E-commerce websites such as eBay are one of the most popular ways for customers to buy products and services. The popular website has attracted thousands of companies and private sellers who want to reach a wider audience.

You can post multiple products online and wait for customers from all over the world to buy them with a few clicks. However, just because you are selling products online doesn't mean you are exempt from the usual taxes that sellers face.

In this guide, we'll look at what the tax rules are in regard to income from eBay, such as what is considered taxable income, when you need to pay tax and other expenses to consider.

The money you make from sales on eBay is subject to the Income Tax laws in your country. In the UK, this means that you may have to pay Income Tax if you earn over a certain amount.

The standard Personal Allowance rate is currently £12,570, so you don't have to pay tax if you earn under this amount through eBay. However, you will have to register for Self Assessment if you are self-employed and earn over £1,000 through your business. You will also have to register for Self Assessment if you have another primary job to make sure that you are paying the right amount of tax across the income you make in both jobs.

Continue reading to find out how and when you pay tax on eBay sales, as well as the amount of Income Tax you may have to pay to HMRC.

a picture of a woman wearing a pair of glasses is sitting on the floor inside a house with her laptop balanced on her leg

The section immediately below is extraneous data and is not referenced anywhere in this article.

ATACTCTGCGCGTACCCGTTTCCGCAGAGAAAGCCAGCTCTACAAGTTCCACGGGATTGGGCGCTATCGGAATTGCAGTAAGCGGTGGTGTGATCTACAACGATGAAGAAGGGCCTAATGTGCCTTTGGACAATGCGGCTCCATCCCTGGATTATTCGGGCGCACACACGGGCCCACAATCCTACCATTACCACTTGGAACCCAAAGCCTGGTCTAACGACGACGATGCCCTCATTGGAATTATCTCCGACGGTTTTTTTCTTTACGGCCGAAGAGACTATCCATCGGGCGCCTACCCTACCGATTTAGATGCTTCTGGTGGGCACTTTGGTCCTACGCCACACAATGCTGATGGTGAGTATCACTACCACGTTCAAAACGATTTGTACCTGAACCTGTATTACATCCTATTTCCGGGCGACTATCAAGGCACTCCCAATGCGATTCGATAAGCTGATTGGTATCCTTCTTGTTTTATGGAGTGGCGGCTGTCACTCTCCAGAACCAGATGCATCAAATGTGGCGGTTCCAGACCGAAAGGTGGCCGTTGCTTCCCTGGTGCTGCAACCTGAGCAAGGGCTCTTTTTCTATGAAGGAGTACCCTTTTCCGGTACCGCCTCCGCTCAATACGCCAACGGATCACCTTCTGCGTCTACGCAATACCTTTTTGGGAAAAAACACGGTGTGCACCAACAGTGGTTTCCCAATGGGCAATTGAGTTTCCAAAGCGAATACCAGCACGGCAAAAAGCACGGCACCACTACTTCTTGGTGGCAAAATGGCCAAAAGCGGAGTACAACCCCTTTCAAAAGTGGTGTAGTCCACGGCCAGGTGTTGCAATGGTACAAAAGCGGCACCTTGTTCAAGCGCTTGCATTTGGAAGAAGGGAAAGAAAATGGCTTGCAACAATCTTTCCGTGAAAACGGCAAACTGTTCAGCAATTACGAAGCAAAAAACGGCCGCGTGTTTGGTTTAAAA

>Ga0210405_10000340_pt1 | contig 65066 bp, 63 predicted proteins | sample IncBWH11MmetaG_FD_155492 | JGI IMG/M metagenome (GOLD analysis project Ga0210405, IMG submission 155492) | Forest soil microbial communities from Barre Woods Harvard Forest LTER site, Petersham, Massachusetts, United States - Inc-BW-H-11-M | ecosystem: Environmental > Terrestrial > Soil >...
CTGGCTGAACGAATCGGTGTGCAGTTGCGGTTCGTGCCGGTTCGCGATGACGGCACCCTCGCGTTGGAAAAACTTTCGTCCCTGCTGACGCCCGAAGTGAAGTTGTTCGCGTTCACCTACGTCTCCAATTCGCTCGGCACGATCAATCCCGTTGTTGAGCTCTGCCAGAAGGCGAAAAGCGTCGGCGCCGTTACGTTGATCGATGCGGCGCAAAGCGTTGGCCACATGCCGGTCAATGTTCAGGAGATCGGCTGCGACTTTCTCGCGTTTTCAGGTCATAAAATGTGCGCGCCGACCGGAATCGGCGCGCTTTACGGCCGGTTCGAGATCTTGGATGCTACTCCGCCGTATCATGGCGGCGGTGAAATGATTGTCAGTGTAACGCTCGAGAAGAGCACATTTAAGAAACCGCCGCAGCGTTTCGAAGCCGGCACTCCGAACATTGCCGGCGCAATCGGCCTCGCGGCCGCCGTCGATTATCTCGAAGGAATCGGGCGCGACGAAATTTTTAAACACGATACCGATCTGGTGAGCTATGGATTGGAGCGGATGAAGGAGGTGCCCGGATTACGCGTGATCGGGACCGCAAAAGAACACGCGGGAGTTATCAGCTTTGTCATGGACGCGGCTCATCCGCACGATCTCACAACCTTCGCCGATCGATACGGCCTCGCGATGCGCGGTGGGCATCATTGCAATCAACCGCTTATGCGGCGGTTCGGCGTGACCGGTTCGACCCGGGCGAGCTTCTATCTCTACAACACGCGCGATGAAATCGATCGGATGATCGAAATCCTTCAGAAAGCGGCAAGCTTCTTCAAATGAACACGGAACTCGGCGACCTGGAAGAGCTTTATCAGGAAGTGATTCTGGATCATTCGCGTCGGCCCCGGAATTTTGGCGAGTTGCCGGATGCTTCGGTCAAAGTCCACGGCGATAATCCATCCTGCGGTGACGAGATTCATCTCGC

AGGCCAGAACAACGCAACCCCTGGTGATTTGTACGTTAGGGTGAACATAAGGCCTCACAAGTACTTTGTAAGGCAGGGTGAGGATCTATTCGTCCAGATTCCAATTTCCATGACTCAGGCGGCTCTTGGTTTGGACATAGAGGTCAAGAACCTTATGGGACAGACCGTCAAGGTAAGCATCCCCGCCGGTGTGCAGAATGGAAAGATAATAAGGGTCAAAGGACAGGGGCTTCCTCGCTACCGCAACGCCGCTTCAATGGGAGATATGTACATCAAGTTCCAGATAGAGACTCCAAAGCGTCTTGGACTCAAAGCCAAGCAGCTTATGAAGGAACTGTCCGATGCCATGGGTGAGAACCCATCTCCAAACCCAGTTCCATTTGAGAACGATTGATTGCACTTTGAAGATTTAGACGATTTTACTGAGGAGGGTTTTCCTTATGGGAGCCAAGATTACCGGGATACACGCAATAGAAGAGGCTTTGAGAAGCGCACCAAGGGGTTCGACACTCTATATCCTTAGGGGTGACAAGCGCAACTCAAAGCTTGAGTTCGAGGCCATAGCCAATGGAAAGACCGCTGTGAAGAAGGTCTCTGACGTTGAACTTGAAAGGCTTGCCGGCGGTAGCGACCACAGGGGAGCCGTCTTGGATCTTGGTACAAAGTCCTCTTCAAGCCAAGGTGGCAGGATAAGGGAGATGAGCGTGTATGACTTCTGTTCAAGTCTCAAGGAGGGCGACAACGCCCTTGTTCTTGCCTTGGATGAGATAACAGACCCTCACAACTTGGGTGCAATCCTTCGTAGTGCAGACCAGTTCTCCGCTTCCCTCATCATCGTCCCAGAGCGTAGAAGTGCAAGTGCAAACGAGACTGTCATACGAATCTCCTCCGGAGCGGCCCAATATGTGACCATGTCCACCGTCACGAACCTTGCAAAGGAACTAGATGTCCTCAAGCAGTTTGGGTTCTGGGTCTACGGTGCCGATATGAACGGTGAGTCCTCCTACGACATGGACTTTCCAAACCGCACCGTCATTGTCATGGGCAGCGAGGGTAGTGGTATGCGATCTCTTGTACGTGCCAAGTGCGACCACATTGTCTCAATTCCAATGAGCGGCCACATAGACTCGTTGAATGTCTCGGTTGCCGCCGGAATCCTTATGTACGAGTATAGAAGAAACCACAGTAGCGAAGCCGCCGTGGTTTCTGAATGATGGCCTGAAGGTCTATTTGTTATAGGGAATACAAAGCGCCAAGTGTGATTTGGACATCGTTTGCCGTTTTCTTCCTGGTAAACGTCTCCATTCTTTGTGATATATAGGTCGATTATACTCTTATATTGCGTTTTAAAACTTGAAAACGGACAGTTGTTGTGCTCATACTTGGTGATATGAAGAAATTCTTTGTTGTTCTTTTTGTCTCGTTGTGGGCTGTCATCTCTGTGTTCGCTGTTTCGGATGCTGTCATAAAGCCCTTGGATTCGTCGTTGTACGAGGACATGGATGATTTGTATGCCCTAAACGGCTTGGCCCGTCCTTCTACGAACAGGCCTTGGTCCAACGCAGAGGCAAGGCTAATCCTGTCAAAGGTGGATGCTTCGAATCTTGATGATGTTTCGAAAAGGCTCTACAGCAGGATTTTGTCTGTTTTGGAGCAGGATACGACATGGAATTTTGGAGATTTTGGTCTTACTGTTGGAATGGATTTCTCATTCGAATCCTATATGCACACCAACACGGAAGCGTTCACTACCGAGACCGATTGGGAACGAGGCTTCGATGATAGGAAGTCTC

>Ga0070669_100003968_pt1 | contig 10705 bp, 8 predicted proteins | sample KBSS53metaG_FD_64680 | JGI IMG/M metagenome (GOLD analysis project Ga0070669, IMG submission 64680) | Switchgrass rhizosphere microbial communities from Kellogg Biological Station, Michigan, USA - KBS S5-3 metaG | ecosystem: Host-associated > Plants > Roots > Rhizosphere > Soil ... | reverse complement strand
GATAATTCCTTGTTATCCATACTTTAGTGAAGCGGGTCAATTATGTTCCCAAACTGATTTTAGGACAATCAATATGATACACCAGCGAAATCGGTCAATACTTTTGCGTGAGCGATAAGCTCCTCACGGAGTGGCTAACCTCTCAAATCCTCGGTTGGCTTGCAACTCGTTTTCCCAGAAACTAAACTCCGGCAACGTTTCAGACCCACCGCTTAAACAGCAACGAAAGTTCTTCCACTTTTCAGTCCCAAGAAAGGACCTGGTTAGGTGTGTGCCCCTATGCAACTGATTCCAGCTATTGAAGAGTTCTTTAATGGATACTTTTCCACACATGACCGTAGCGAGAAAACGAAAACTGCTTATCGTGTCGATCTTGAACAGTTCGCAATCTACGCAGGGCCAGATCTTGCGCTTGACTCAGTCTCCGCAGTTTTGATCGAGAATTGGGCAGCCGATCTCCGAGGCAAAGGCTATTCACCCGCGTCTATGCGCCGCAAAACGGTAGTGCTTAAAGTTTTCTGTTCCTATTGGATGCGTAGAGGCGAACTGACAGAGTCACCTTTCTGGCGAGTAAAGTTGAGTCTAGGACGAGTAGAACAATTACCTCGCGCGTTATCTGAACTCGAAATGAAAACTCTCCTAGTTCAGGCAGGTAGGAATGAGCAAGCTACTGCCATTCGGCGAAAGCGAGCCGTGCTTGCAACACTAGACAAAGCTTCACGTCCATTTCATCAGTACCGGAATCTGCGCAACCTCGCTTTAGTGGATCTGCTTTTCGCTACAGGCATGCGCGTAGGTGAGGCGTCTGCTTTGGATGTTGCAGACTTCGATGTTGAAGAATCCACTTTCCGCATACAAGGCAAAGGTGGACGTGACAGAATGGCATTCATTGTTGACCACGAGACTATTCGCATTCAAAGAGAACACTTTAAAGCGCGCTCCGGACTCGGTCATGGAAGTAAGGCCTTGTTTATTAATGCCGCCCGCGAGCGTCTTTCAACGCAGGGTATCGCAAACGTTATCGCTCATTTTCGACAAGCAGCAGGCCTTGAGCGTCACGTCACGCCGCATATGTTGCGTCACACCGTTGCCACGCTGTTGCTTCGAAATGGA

The tax you must pay depends on the extent of your earnings. You will need to list how much profit you make from your eBay sales alongside your other income on the Self Assessment form.

Depending on your overall income, you will be placed in one of four tax bands, as seen in the table below:

BandTaxable incomeTax rate
Personal AllowanceUp to £12,5700%
Basic rate12,571 to £50,27020%
Higher rate£50,271 to £150,00040%
Additional rateover £150,00045%

The example scenarios below describe how much tax you'd have to pay if you work another job in addition to selling on eBay or if eBay is your sole source of income.

Example 1

You earn £30,000 in a single tax year through your eBay business, which is your sole source of income. £12,570 of this is tax-free, which leaves you with £17,430 that will be taxed at a rate of 20%.

Example 2

You have a primary job that pays £15,000 a year, and your eBay side hustle earns you £5,000 in a year. You will have to pay 20% tax on £2,430 from your primary job as this is over your £12,570 Personal Allowance. You will also have to pay 20% tax on the £5,000 you made through eBay sales as you have already used your Personal Allowance for your primary income.

Example 3

You earn £43,000 from your primary job and £12,000 in a year through sales on eBay. The combined income from these two jobs is £55,000, which puts your earnings into the Higher rate tax band. You can use your Personal Allowance on the first £12,570 from your primary job, which leaves £30,430, which will be taxed at the Basic tax rate of 20%. You would also have to pay 20% tax on the first £270 you make from your eBay earnings, as well as 40% on the remaining £11,730.

Example 4

You have a primary job that pays you £9,000 annually, as well as making £7,000 through eBay sales. These amounts each fall below the Personal Allowance threshold. You can therefore contact HMRC and ask for your Personal Allowance to be split across your two sources of income. After deducting £9,000 of the Personal Allowance for your primary job, you are left with £3,570 Personal Allowance to apply to the income from your eBay sales. You'll have to pay 20% on the remaining £3,430 from your eBay income.

The government gives businesses a Trading Allowance of £1,000, which means you don't need to declare your eBay sales as a source of income unless you make over this amount. However, it's advisable to keep detailed records of your sales even if you don't pay tax in case HMRC ask to see business documents or you end up earning over £1,000 a year in the future.